11. Very good build thread over on airlinercafe.com. Key issues seem to be the different heights of the tailplane slots on either side of the tail and the fit of the engines. There is also a great link to some scans of the mechanics manual from the aircraft, which gives station diagrams. See airlinercafe posts On a dry run the side profile of the engines is close, and the pylons are the right length, and the trailing edge at the right angle. The problem is the slope of the leading edge which is too steep - the top of the LE is about 5mm too high. If you combine that with the moulded locations on the lower wing, the engines get far too low. I think it will be a case of flattening the bulge in the lower wings to match the pylon drawings and taking a wedge out of the leading edge of the pylon to get the right angle. That matches the earlier observation that the lower wing is too curved. I note that the wing appears to be generated by a straight line from root to tip (like the Revell 1/144), whereas the real aircraft appears straight generated from root to outer engine, then the depth reduces more slowly out to the tip (which minicraft seem to have got better). Howard
  12. The EC-24A sprues are the same as those shown further up the thread, apart from lack of the alternate engines, plus a small extra sprue with the various extra fairings.
  13. From the plan view, it looks like the fillet may be moulded as part of the one piece tailplane - there seems to be one with and one without. Howard
  14. Just received EC-24A from Hannants. Although I have not yet sawn the major parts off the sprue, first impressions are relatively positive on shape, with some misgivings about the wing cross section which appears to retain the curved underside all the way to the tip, whereas the outer pylon has a much flatter intersection with the wing. Also looks a bit blunt on the leading edge - need to check whether the kit includes the 4% chord extension. Apart from that, standard Mach 2 product which responds to attention to thinning trailing edges, etc. Couple of cases of short shots on the extra sprue - just the wing probes which I would have replaced anyway. Canopy may be usable...... Windows more in line than VC10, Britannia and Comet - OK for the row of 6 on the EC-24A I have not yet done a comparison with the Minicraft 1/144. Thanks to janneman36 for the comparison image for the grey. The EC-24A looks slightly lighter than the C-135, which is pretty certainly FS 16473. I have done a bit more research, discovering that FEWSG also operated two NKC-135A on loan from the USAF modified for air warfare. See image at https://www.airliners.net/photo/USA-Air-Force/Boeing-EC-135Y-717-100A/1826849. This one looks a similar colour to the EC-24A but is darker than the C-135 in front of it. This may just be due to fading in the desert sun round Tucson. I also referred to the trusty MIL-STD-2161, which gives the rules for painting US Navy aircraft. The earliest I can find is revA which dates from 1993 and was therefore current at the time these aircraft were operated. Although it gives specific details for many US Navy types, as well as all the standard stencils, neither EC-24A nor NKC-135A get a mention. I thought the C-9B might help, but the standard scheme calls out FS 16440 which looks wrong on the EC-24A. What it does include is all the US Navy standard colours that are permitted for general use. The only lighter grey that is mentioned is FS 36495, which could be a possibility as a permitted tactical colour. FS36375 is permitted, but darker than 36473 according to my FS595 fandeck. Then I looked at the later revB, where an exception seems to be the use of Boeing BAC707 as the standard grey on the Navy C-40. Any other thoughts welcomed.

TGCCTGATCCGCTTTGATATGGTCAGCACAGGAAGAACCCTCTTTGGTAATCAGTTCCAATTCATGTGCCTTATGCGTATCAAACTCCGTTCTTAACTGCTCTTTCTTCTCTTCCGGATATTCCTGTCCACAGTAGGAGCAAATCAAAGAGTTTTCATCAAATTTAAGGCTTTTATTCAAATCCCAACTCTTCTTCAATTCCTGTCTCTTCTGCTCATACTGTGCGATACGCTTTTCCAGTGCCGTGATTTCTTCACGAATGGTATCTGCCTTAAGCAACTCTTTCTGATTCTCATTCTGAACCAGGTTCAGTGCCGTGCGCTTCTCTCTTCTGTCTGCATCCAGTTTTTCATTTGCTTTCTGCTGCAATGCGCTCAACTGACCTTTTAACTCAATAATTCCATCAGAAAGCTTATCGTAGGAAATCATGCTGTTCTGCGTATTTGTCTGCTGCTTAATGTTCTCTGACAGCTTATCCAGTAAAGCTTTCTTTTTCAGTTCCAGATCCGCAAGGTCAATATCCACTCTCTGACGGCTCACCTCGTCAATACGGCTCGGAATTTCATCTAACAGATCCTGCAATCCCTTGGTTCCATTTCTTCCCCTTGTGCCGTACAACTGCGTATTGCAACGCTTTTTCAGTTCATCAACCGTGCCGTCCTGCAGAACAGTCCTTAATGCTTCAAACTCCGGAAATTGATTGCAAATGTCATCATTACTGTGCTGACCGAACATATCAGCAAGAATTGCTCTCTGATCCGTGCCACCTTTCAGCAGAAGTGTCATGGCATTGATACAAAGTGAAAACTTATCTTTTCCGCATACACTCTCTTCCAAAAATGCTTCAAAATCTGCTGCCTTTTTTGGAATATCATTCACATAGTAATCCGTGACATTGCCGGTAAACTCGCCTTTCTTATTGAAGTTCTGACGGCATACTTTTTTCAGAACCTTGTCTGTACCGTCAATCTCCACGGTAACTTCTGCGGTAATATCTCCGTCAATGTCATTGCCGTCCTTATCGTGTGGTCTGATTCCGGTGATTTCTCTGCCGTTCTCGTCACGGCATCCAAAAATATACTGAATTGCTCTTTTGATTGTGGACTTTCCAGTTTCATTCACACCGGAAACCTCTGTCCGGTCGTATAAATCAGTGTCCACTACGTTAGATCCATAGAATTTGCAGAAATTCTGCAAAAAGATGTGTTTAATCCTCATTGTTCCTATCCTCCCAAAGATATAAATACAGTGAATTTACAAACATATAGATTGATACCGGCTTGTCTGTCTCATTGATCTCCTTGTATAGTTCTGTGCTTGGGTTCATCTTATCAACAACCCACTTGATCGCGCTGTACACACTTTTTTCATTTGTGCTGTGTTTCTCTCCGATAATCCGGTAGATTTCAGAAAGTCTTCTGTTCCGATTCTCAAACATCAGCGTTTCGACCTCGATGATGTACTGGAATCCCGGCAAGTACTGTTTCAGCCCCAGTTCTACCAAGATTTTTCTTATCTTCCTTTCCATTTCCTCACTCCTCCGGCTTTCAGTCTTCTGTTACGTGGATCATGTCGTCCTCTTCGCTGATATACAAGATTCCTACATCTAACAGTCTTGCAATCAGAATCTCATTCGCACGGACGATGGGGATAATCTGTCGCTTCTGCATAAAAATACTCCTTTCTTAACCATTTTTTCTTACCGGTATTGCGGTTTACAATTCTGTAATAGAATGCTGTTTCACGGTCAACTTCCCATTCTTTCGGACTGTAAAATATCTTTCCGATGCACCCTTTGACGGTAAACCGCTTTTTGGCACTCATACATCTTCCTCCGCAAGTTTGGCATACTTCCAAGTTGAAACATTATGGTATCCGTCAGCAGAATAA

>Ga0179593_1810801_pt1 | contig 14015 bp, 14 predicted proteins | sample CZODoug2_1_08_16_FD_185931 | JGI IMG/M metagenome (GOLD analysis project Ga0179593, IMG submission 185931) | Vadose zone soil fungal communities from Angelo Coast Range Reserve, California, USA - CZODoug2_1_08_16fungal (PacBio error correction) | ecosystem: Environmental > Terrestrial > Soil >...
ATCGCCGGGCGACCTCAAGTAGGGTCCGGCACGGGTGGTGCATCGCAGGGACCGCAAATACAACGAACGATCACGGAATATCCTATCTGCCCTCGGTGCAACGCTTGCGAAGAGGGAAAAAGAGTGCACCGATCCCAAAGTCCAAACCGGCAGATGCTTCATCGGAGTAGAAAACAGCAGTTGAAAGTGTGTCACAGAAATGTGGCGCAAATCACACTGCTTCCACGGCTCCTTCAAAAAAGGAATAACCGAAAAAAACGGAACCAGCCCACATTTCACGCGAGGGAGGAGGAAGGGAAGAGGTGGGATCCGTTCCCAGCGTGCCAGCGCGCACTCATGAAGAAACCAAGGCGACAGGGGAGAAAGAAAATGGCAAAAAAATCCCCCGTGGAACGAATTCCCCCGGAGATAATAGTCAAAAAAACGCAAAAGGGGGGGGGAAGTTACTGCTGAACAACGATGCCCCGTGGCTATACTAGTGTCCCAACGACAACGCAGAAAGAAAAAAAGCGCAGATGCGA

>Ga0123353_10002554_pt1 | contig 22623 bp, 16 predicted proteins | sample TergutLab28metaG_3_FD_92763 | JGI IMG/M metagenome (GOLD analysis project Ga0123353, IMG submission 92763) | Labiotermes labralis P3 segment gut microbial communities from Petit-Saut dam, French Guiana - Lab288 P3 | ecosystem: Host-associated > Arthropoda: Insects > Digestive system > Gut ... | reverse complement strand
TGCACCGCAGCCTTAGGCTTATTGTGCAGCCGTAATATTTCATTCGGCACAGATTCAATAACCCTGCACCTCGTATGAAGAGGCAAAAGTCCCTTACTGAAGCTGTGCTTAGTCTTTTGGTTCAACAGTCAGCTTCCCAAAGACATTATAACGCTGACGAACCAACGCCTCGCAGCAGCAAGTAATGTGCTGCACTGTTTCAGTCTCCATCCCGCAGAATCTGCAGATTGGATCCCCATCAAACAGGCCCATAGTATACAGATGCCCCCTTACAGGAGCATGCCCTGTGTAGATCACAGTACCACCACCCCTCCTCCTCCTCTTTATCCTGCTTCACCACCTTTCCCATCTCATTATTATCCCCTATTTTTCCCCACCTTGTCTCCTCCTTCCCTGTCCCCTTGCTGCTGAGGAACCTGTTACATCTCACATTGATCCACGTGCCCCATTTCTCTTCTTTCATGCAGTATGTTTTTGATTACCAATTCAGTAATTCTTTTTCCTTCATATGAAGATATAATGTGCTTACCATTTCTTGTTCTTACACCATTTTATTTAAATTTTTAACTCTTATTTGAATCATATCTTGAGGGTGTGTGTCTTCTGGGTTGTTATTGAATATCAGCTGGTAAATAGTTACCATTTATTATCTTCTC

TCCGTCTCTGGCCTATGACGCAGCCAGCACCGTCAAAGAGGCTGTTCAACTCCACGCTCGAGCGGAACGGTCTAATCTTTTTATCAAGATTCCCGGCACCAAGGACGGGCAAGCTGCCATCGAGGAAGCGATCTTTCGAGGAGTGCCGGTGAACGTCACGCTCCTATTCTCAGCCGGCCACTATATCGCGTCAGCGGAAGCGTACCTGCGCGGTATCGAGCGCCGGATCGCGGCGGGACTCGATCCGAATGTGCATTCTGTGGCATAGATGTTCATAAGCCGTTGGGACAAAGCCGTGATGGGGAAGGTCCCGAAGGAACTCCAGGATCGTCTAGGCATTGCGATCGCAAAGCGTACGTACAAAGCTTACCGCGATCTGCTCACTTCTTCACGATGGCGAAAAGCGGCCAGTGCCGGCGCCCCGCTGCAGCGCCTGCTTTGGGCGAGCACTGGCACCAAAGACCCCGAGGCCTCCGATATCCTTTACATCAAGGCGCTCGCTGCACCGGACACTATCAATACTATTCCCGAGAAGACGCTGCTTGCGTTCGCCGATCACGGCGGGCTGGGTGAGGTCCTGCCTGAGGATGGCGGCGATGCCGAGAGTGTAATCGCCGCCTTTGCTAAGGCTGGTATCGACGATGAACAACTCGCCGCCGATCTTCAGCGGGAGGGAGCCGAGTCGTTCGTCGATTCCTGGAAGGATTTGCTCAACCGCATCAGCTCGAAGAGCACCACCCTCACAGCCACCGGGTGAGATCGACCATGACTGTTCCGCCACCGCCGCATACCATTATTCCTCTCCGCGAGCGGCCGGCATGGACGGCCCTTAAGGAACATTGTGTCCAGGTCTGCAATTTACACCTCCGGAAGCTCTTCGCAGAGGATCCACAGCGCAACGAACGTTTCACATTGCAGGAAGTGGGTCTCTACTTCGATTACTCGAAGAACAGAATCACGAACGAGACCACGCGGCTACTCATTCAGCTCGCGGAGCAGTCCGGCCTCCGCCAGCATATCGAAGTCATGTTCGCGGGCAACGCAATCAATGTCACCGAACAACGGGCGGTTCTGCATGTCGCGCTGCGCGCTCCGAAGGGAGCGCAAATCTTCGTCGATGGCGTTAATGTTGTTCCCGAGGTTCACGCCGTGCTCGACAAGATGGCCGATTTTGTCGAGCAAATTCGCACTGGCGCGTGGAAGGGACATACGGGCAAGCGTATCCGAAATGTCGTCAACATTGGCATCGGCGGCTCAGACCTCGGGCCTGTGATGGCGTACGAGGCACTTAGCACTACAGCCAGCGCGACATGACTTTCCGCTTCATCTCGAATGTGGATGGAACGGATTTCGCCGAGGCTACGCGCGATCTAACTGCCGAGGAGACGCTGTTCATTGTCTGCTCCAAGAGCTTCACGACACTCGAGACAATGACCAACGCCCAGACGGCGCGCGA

15. Thinking positively while awaiting delivery from Hannants, based on the sprue images that are available, does anyone have an indication of whether the underside grey is FS36440 or something else? Thanks. Howard PS - Anyone want a Mach 2 Atlantic, superseded by the Revell one?